Is Borjas a right-liberal/libertarian economist? I’m sure that would be news to him. I cited him because he is the most prominent economist who take a pessimistic view of immigration. The fact that you would dismiss him as a libertarian (while simultaneously citing other portions of his research that don’t contradict what I said) is curious.

  • Godsgadfly,

    You seem to be assuming that productivity per worker is some kind of constant, which it’s not. The United States, for example, produces more food today than it did in 1900, despite the fact that far fewer people work in agriculture now than did so in 1900. Likewise, manufacturing output for the U.S. is roughly triple what it was in the 1970, despite there being fewer Americans employed today in manufacturing.

  • GodsGadfly:

    One can think of a sense of well-being as being derived from phenomena in the economic and non-material realm. The latter is not derived from technology and may advance or recede in a fashion that can be described but not anticipated.

    The former can be understood as have components readily measured (e.g. manufacturing output) and those not (domestic labor not subject to market transactions). The component of well-being manifest in production advances for a number of reasons – increase in the size of the pool of labor, increasing investment borne of deferral of gratification, technological adaptations, and refinements in the division of labor. Neither technological adaptation nor refinement in the division of labor are dependent upon ever-increasing population.

    The improvement in this aspect of well-being is not necessarily expressed in a larger number of units of merchandise or in merchandise of larger size. It may be expressed in improved quality of merchandise (my thirteen year old car being more reliable than any new car my father bought prior to 1975), in more leisure, in conveniences (comparing here the oil furnace I have with the coal furnace my grandfather tended in the winter time), in personal attention, in greater efficiency in the use of inputs, &c.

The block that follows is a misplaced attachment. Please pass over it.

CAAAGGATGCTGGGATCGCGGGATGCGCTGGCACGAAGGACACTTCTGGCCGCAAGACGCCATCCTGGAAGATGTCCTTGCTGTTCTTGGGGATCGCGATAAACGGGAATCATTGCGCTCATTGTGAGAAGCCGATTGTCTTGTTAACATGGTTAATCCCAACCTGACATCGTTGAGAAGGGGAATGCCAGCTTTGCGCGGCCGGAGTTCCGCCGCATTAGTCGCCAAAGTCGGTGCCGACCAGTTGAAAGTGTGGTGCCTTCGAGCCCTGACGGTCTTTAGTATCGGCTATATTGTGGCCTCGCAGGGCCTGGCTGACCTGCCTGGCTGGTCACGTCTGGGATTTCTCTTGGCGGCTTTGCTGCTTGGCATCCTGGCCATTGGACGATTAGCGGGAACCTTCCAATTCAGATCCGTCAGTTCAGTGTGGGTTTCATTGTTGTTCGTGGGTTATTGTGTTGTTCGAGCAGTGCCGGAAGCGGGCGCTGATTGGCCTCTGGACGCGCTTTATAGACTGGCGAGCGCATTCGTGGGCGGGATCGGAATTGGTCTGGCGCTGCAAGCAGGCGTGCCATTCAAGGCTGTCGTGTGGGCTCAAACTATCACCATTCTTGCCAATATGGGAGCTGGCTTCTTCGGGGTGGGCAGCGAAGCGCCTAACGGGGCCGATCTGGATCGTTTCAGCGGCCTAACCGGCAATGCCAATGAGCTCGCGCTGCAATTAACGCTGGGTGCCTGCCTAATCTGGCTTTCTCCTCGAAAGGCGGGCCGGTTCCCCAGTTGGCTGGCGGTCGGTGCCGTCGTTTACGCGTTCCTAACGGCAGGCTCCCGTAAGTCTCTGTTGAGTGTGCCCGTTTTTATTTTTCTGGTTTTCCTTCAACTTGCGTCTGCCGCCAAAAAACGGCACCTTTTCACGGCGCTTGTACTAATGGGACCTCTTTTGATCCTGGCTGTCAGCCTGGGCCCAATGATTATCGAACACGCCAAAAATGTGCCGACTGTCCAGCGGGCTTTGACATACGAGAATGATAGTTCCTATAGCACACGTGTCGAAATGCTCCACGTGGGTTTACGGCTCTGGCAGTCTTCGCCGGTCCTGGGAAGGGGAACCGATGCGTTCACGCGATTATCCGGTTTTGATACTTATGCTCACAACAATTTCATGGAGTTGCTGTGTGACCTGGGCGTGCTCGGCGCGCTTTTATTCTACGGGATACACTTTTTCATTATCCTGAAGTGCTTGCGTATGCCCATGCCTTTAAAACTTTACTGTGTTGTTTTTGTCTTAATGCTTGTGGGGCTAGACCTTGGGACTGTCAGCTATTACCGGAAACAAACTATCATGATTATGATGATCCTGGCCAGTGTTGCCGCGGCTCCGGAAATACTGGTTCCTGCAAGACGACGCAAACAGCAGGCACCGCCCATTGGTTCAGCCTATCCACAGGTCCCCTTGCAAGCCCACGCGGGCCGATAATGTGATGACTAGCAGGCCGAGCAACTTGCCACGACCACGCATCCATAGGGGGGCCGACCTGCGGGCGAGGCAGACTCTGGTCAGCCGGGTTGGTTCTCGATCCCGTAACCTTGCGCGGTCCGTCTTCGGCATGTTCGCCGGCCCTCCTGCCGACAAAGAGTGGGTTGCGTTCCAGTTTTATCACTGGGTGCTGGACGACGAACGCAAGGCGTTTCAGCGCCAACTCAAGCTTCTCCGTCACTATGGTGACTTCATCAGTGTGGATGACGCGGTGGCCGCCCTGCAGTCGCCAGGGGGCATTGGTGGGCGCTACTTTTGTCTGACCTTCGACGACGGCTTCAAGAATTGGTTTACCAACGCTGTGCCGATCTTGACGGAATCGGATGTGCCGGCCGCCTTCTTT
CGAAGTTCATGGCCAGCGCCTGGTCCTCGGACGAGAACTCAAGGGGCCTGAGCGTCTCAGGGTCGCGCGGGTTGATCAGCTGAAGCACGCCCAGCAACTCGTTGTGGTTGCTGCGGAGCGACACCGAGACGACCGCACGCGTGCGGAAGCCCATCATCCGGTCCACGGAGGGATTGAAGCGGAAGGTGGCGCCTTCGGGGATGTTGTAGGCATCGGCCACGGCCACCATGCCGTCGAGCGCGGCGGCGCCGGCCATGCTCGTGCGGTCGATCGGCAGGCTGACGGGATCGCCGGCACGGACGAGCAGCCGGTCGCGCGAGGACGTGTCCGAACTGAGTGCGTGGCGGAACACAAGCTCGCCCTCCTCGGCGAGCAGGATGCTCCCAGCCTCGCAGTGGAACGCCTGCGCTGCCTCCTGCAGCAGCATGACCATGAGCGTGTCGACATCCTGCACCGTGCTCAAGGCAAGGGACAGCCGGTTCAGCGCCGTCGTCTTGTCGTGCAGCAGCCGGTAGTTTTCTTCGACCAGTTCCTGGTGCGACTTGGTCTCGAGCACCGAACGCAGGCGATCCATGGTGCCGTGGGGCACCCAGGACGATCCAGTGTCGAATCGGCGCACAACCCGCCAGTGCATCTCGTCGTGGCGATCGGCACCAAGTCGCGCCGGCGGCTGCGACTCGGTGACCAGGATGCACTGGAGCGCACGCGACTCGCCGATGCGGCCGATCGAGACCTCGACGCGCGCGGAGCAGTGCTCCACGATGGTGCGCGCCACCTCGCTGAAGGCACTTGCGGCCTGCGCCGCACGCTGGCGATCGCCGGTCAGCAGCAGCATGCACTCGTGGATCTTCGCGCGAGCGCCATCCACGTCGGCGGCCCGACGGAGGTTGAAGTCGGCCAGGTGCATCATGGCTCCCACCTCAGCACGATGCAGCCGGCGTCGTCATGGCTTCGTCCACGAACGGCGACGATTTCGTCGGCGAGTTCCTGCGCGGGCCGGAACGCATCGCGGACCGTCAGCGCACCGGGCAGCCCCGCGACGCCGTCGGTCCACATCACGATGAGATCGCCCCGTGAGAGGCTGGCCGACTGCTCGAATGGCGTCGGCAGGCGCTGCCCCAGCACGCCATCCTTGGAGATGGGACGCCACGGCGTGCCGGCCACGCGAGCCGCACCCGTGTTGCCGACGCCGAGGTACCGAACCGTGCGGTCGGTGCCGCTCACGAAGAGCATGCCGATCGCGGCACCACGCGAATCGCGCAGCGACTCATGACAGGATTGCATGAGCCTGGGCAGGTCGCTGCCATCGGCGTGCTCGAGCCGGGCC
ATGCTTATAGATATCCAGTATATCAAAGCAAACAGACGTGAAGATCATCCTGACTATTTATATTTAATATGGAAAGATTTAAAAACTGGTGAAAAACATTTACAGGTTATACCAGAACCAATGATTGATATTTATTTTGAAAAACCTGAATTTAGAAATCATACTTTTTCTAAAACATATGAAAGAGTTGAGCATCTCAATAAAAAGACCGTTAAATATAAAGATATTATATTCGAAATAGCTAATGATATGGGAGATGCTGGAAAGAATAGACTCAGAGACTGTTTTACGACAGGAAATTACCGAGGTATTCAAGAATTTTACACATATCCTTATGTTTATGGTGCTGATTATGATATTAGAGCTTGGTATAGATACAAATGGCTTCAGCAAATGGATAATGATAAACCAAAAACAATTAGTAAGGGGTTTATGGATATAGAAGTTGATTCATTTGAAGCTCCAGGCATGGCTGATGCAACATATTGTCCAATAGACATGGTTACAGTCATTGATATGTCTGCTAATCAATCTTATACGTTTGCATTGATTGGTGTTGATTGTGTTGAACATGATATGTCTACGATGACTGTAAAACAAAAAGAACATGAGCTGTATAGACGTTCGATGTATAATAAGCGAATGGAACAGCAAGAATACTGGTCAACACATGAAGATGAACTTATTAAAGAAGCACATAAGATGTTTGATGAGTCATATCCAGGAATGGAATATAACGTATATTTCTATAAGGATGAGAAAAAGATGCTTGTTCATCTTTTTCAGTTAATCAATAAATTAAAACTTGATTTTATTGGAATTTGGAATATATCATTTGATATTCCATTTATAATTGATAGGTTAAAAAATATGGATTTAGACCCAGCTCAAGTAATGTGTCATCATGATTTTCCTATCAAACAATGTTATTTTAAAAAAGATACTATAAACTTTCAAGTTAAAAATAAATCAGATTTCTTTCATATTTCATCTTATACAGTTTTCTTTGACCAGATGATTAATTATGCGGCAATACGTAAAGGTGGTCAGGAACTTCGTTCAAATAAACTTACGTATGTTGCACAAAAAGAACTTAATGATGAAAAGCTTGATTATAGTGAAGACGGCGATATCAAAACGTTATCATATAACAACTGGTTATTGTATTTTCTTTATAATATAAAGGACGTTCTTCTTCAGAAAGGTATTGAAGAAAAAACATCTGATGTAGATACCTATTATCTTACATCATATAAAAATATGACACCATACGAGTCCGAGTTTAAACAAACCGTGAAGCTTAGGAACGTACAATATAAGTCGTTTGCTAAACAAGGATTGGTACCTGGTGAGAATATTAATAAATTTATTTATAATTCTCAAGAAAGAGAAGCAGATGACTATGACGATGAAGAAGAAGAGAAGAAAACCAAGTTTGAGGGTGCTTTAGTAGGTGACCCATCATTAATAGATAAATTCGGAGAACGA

Meanwhile, our “service economy” is based upon taking resources from Third World nations.

    I have to say, I have absolutely no clue as to what you are referring.

    Countries like the Philippines, which provide food for the rest of the world, are depopulating and losing the workforces which are supposed to be growing the food. Less workforce means less agriculture.

    1. The United States is a net exporter of food stuffs.

    2. The population of the Philippines is not declining.

  • I’m well aware Borjas is not a libertarian, but the conclusions you seem eager to attribute to him (even when that CIS report, among others, details how he thinks immigration hurts wages) are common libertarian-flavored arguments. Well, the wider borders crowd right and left is wrong, and the studies we could trade now I’m willing to bet will come to increasingly recognize this – perhaps through the lens of widespread community disunity, as has happened with David Frum.

  • Ladies and Gentlemen;
    I have enjoyed your discussion very much but would like to see it framed in the context of Catholic teaching, dogma, etc. not political left/right/libertarian idology. I can get political based discussion almost anywhere but it is much more difficult to get intellectual Catholic based reasoning on current events or political schemes. Thank you.

  • Art Deco,

    You have no idea about sweat shops? Rice production?

    Yes, the population of the Philippines is not “declining,” but that’s not what the person was saying: he was saying that it was ridiculous to say they needed to reduce their population to improve their economy.

    In any case, instead of nit-picking my meager translation of it, why not read HLI’s analysis? Or Pat Buchanan’s _The Death of the West_?

  • Blackadder,

    I’m presuming that you need workers in order to produce *money*. If twentysomethings are sitting in their parents’ basements playing games and making inane comments on the internet instead of generating income, how can they possibly be contributing to the economy?